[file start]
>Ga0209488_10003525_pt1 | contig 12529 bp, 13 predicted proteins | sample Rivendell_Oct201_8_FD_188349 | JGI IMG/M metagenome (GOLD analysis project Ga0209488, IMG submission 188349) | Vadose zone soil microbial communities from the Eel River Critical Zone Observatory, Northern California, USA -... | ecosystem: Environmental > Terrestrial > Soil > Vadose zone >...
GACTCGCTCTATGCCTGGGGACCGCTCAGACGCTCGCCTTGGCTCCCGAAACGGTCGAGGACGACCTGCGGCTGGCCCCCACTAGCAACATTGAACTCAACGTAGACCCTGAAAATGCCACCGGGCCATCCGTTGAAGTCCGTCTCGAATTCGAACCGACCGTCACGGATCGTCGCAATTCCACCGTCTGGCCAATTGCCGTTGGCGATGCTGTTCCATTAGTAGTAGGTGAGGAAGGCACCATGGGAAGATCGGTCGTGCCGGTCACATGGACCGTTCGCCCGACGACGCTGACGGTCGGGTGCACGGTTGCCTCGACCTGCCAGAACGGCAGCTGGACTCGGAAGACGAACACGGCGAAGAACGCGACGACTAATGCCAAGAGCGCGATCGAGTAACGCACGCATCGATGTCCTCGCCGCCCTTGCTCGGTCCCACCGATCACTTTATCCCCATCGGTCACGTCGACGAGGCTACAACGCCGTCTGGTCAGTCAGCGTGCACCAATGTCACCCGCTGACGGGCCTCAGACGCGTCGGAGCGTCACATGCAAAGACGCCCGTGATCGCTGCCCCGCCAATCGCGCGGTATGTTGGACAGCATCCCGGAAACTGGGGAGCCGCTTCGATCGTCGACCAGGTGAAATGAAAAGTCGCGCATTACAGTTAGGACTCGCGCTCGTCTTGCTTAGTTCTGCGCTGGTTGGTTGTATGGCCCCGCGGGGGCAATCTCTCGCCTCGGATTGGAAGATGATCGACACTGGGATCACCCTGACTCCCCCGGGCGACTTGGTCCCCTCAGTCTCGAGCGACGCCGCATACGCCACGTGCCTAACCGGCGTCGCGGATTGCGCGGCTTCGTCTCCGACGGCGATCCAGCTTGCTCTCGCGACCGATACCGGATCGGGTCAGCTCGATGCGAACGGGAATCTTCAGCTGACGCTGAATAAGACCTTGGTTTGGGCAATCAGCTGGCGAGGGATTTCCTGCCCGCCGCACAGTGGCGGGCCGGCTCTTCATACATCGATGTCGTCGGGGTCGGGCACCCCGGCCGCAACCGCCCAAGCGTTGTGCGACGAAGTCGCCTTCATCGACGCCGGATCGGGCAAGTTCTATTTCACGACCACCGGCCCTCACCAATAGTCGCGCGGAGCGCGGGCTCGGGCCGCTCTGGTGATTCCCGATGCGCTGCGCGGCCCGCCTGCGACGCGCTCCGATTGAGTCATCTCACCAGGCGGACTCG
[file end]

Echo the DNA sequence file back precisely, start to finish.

>Ga0209488_10003525_pt1 | contig 12529 bp, 13 predicted proteins | sample Rivendell_Oct201_8_FD_188349 | JGI IMG/M metagenome (GOLD analysis project Ga0209488, IMG submission 188349) | Vadose zone soil microbial communities from the Eel River Critical Zone Observatory, Northern California, USA -... | ecosystem: Environmental > Terrestrial > Soil > Vadose zone >...
GACTCGCTCTATGCCTGGGGACCGCTCAGACGCTCGCCTTGGCTCCCGAAACGGTCGAGGACGACCTGCGGCTGGCCCCCACTAGCAACATTGAACTCAACGTAGACCCTGAAAATGCCACCGGGCCATCCGTTGAAGTCCGTCTCGAATTCGAACCGACCGTCACGGATCGTCGCAATTCCACCGTCTGGCCAATTGCCGTTGGCGATGCTGTTCCATTAGTAGTAGGTGAGGAAGGCACCATGGGAAGATCGGTCGTGCCGGTCACATGGACCGTTCGCCCGACGACGCTGACGGTCGGGTGCACGGTTGCCTCGACCTGCCAGAACGGCAGCTGGACTCGGAAGACGAACACGGCGAAGAACGCGACGACTAATGCCAAGAGCGCGATCGAGTAACGCACGCATCGATGTCCTCGCCGCCCTTGCTCGGTCCCACCGATCACTTTATCCCCATCGGTCACGTCGACGAGGCTACAACGCCGTCTGGTCAGTCAGCGTGCACCAATGTCACCCGCTGACGGGCCTCAGACGCGTCGGAGCGTCACATGCAAAGACGCCCGTGATCGCTGCCCCGCCAATCGCGCGGTATGTTGGACAGCATCCCGGAAACTGGGGAGCCGCTTCGATCGTCGACCAGGTGAAATGAAAAGTCGCGCATTACAGTTAGGACTCGCGCTCGTCTTGCTTAGTTCTGCGCTGGTTGGTTGTATGGCCCCGCGGGGGCAATCTCTCGCCTCGGATTGGAAGATGATCGACACTGGGATCACCCTGACTCCCCCGGGCGACTTGGTCCCCTCAGTCTCGAGCGACGCCGCATACGCCACGTGCCTAACCGGCGTCGCGGATTGCGCGGCTTCGTCTCCGACGGCGATCCAGCTTGCTCTCGCGACCGATACCGGATCGGGTCAGCTCGATGCGAACGGGAATCTTCAGCTGACGCTGAATAAGACCTTGGTTTGGGCAATCAGCTGGCGAGGGATTTCCTGCCCGCCGCACAGTGGCGGGCCGGCTCTTCATACATCGATGTCGTCGGGGTCGGGCACCCCGGCCGCAACCGCCCAAGCGTTGTGCGACGAAGTCGCCTTCATCGACGCCGGATCGGGCAAGTTCTATTTCACGACCACCGGCCCTCACCAATAGTCGCGCGGAGCGCGGGCTCGGGCCGCTCTGGTGATTCCCGATGCGCTGCGCGGCCCGCCTGCGACGCGCTCCGATTGAGTCATCTCACCAGGCGGACTCG